Puerto Rico seemed a tropical paradise before Hurricane Maria. The devastation was so complete that counting the dead and rescuing the living was nigh impossible.  In “Christianity Today,” Pastor Gadiel Rios explained that God “used these trying times to refocus the spiritual mindset of congregations everywhere, reshaping our understanding of the Christian life as it was intended to be: saved people living in true community, loving God, loving their spiritual brothers and sisters, and loving the lost souls.  A few days after the hurricane, local congregations started to meet.  A sense of shared community kicked in, and everyone started to look for opportunities to serve the most pressing needs.”

They rediscovered the building blocks of community. The Bible says it this way:  “Bear one another’s burdens, and thereby fulfill the law of Christ” (Gal. 6:2).  Does this not reflect Jesus words, “Come to Me, all who are weary and heavy-laden, and I will give you rest” (Matt. 11:28)?  In his essay “Luggage of Life,” F. W. Boreham explains, “He only invited them that He might offer His yoke and burden.  Here is something worth thinking about. Christ gives rest to the heart by giving burdens to the shoulders.”  To carry each other’s luggage “is the law of Christ, the law of the cross, a sacrificial law.”

Loneliness and tragedy call for love. If you are like Jesus, you sacrifice your time or treasure for others, and find tangible ways to love those whose burdens are heavy.  “While we have opportunity, let us do good to all people, and especially to those who are of the household of the faith” (Gal. 6:10).  Don’t wait for community to find you; create it yourself by following the law of Christ: love your neighbors by bearing their burdens.

Makes Sense

Have you heard about the conspiracy theory called QAnon, or The Storm?  Its adherents are developing it to explain politics and current events.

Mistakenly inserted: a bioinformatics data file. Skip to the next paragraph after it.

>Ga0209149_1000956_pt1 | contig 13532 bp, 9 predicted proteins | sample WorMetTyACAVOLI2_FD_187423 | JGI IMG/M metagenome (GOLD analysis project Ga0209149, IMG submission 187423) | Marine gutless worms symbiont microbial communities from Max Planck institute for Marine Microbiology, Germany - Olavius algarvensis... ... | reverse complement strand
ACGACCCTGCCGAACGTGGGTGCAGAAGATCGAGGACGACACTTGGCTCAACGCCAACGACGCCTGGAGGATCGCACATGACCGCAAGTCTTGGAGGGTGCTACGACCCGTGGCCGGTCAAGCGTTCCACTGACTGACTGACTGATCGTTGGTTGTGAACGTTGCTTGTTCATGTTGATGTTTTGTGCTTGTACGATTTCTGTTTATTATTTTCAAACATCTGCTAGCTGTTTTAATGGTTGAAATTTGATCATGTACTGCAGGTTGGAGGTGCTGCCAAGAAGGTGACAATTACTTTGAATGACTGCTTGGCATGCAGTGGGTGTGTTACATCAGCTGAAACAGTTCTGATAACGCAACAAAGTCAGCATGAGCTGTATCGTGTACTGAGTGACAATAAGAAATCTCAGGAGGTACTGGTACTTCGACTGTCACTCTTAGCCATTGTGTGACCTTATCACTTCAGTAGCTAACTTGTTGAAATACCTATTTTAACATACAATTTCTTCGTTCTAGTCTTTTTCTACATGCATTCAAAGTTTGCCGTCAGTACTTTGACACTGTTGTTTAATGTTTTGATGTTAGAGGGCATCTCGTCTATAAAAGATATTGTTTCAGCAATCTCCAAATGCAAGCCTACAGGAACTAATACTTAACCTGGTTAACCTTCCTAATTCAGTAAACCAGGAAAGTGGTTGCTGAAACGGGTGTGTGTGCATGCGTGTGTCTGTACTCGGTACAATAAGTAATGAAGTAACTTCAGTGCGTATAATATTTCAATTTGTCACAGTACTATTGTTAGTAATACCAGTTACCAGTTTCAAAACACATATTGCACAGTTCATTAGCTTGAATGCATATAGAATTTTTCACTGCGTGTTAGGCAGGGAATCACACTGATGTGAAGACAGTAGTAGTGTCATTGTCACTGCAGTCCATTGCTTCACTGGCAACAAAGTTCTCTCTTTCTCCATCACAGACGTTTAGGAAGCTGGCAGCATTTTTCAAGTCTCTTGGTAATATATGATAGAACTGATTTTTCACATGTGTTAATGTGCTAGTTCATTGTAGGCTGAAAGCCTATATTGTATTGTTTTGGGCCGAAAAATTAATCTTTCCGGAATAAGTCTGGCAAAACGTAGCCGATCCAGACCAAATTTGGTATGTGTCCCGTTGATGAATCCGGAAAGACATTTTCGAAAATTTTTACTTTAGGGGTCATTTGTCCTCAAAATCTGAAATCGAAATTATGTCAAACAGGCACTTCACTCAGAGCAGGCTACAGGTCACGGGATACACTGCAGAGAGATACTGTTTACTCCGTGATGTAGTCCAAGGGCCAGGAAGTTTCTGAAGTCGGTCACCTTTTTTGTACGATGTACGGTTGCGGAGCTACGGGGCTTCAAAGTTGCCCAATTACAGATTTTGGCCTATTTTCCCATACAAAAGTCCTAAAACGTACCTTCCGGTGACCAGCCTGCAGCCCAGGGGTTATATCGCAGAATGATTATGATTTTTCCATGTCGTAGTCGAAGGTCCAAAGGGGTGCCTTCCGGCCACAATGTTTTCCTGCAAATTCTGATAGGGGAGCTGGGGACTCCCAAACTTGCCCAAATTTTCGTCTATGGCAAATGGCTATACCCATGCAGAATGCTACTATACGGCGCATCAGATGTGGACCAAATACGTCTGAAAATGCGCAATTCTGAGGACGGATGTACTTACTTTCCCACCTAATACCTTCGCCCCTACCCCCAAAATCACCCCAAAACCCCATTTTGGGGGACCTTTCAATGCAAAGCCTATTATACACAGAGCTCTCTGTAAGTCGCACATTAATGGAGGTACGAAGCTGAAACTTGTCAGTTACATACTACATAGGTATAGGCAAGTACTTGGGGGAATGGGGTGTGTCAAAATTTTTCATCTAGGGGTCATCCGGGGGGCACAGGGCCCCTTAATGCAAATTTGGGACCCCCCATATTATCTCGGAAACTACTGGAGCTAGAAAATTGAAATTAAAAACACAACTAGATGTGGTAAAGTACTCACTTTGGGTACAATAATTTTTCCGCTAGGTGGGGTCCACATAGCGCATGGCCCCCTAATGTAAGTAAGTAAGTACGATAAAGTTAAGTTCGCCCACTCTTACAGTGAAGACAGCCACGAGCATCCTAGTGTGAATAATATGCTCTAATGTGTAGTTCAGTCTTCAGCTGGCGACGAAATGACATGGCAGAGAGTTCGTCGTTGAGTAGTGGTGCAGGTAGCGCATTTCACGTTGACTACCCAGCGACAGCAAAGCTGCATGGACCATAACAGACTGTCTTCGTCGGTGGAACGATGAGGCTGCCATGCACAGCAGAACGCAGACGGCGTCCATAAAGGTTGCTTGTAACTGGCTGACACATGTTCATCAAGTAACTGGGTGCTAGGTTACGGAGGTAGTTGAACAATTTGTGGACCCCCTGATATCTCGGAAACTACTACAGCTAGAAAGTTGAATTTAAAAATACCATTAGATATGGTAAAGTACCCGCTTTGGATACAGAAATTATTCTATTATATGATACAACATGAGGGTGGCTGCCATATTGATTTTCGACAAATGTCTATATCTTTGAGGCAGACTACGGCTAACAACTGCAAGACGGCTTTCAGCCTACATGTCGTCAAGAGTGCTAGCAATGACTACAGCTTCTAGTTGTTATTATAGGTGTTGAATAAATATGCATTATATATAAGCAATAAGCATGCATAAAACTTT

QAnon is quite speculative, and many observers call it baseless.  It enfolds many previous conspiracy theories into one.  It includes places (Babylon, Area 51, Charlottesville) and presidents (Washington, Clinton, Trump).  It links people (Putin, Zuckerberg, Princess Diana) and movements (French Revolution, Antifa, MAGA).  It tries to make sense of the world.

Everyone has a way of interpreting the world around us.  Your judgments, preferences, and views are framed by life’s ultimate questions.  Ravi Zacharias identifies these as: Where did I come from? What is life’s meaning? How do I define right from wrong?  What happens when I die?  These confront every religion and philosophy.  Here are a few coherent responses that touch on the worldview of orthodox (traditional, Biblical) Christianity.

Origin: The Bible says God created humans in his image to rule over the other creatures (Gen. 1:26).  From this, we know that humans have a value that no other creatures have.  You know intuitively that killing a child on a playground is different than killing a rat in a lab, despite protestations of animal rights activists.  It is when humans are devalued that injustice, racism, and genocide happen.

Meaning:  We are meant for another place.  The Bible says we have eternity in our hearts, and citizenship in heaven (Ecc. 3:11, Phil. 3:20).  Recently deceased Charles Krauthammer, a skeptic, wrote, “You’ve got to explain the existence of the universe.  Why can there be anything, and how can there be consciousness?”  When your foundation is eternity, life’s questions and woes are less daunting.  Without eternity, you are dust in the wind.

Morality:  Chicago mayor Rahm Emanuel spoke about that city’s violence.  “I am asking that we not shy away from discussions about the importance of family and faith helping to develop character, self-respect, a value system, and a moral compass so kids know right from wrong.”  When each does what is right in his own eyes, people and communities are hurt.  To be fully human is to love God and neighbor, which Jesus says are the foundation of God’s law (Matt. 22:37-40).

Destiny:  You are accountable to the Creator, who wants you to share eternity with Him.  Yet you must be made whole since all are sin sick.  God the Son “bore our sins in His body on the cross, so that we might die to sin and live to righteousness; for by His wounds you were healed” (1 Pet. 2:24).  By faith in Christ, you can live like there is a better tomorrow, forever.

To some, Christianity is no more plausible than the latest conspiracy theory.  But its answers make sense of the world as we experience it, and that draws you to the Shepherd and Guardian of your soul.